Iodine

Very few minerals can lay such tall claims. We help keep the environment in balance, reduce the stress in lettuce, maintain healthy soil and keep humans healthy by preventing goitre. Iodine can! In 1811, Bernard Courtois was looking for a way to kill his fellow humans. Part of Napolean’s army, they needed a way to substitute falling supplies of gunpowder. On burning seaweed, he first created iodine crystals. A few years later, Sir Humphry Davy gave it the name Iodine. It took yet another scientist Dr Jean Francois Condet to identify it as a cure for enlarged thyroids. It was one of the first instances ingesting a mineral helping treat a human disorder.

Humans cannot make iodine and need to swallow it as part of their food. Inside, it is processed by your thyroid glands. Critical to the body, it helps control energy production in almost every cell in the body. Fortunately, it is abundantly available with some sea vegetables like kelp containing five-hundred percent of your daily requirement. It, therefore, needs to be made a part of your daily food; the reason that iodine became a part of the salt that you consume as a way to ensure that you got sufficient amounts.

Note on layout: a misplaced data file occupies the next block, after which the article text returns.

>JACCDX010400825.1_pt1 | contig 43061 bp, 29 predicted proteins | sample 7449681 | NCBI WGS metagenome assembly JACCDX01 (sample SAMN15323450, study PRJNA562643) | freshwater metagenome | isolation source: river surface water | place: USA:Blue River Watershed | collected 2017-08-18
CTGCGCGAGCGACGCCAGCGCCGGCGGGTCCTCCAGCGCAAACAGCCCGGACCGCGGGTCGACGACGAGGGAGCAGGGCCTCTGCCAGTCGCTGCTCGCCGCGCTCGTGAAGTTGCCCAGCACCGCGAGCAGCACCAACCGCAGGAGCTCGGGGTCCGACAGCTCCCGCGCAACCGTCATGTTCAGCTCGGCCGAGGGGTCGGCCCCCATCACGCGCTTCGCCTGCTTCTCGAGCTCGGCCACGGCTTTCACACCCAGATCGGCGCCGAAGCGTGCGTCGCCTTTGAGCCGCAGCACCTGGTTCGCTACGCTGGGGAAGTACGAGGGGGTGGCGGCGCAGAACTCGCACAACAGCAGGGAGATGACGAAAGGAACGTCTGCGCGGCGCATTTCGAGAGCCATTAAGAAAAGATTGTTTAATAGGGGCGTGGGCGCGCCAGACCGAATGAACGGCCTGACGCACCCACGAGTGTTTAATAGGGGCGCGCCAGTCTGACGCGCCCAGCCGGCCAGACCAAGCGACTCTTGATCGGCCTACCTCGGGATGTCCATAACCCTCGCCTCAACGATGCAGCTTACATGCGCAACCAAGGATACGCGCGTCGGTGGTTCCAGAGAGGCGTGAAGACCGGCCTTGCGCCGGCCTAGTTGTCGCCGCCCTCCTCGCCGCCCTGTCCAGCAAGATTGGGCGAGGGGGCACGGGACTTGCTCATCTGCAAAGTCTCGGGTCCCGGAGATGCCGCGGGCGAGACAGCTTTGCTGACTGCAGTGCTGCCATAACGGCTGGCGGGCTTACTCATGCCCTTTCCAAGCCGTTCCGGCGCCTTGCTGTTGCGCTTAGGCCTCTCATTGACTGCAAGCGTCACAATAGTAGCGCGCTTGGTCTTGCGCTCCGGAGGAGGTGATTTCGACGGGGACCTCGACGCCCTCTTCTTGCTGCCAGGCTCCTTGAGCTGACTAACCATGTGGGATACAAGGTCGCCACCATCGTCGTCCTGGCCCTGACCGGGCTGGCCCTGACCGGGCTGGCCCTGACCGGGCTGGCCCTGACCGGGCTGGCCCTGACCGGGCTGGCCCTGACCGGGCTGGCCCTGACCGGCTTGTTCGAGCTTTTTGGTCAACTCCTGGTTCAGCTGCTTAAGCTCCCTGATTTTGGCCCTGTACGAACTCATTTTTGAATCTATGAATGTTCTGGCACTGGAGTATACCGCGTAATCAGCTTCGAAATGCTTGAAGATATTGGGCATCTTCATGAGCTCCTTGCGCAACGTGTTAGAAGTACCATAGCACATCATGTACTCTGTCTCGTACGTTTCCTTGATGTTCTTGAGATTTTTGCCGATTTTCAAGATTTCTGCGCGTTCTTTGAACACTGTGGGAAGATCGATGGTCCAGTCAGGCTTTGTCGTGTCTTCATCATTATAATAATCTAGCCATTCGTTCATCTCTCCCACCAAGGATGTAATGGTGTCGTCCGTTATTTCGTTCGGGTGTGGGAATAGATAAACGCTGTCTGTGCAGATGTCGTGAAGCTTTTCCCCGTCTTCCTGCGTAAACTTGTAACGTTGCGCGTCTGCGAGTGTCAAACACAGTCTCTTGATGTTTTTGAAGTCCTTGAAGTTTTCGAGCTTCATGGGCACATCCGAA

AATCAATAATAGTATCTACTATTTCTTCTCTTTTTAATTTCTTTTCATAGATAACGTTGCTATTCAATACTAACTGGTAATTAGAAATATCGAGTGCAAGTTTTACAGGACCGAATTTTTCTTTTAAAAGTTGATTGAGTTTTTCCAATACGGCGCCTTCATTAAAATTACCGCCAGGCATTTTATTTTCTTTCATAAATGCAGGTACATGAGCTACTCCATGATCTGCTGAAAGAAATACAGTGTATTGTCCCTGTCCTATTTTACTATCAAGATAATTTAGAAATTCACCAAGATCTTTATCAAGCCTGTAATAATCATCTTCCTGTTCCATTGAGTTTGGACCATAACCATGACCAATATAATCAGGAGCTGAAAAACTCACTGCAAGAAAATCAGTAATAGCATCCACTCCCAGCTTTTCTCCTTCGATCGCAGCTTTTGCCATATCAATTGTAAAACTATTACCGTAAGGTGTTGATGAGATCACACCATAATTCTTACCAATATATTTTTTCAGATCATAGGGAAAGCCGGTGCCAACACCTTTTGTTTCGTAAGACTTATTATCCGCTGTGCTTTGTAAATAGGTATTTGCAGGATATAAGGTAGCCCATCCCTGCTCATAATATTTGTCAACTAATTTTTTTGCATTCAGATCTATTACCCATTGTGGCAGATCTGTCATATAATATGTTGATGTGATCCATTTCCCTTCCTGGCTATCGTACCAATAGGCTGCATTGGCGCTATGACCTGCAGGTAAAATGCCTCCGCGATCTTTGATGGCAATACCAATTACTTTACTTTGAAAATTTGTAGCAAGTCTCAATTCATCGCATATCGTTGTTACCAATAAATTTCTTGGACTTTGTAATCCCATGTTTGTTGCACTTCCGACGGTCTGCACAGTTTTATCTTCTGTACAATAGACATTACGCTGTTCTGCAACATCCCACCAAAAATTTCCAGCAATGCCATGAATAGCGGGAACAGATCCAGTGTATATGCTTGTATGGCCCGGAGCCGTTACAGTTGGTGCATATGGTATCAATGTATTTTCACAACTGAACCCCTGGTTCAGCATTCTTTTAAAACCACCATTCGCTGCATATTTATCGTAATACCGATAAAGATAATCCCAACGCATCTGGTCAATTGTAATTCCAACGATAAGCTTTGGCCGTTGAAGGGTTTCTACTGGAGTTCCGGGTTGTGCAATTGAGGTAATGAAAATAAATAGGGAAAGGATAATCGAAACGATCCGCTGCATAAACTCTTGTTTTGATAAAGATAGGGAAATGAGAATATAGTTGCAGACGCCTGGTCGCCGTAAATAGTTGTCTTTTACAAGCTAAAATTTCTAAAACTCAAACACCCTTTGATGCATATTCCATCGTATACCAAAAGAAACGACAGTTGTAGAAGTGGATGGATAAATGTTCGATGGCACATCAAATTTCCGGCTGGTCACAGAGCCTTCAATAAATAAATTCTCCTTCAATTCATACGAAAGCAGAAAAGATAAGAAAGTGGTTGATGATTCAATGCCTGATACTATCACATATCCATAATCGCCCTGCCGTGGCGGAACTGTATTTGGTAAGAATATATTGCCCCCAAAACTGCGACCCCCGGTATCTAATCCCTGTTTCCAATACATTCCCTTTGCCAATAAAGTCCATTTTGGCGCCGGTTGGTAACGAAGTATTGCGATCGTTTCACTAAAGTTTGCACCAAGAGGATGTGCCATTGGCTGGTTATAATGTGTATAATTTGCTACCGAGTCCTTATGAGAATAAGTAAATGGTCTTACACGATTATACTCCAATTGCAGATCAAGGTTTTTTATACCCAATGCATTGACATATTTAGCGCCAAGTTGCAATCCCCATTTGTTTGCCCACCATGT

A lack of iodine can result in low levels of the hormone produced by the thyroid. Low levels can lead to infertility in women, autoimmune diseases and even thyroid cancer. Some researchers are even linking it to other forms of cancer such as the prostate. A deficiency during pregnancy can cause high blood pressure and mental retardation or even in severe cases, stunted development of the child.

An Indian, Sunker Bisey ushered iodine into commercial production. Sailing to the new world, he had almost died before someone suggested he be treated with seaweed. Several years later and after much heartbreak, he managed to produce Iodine.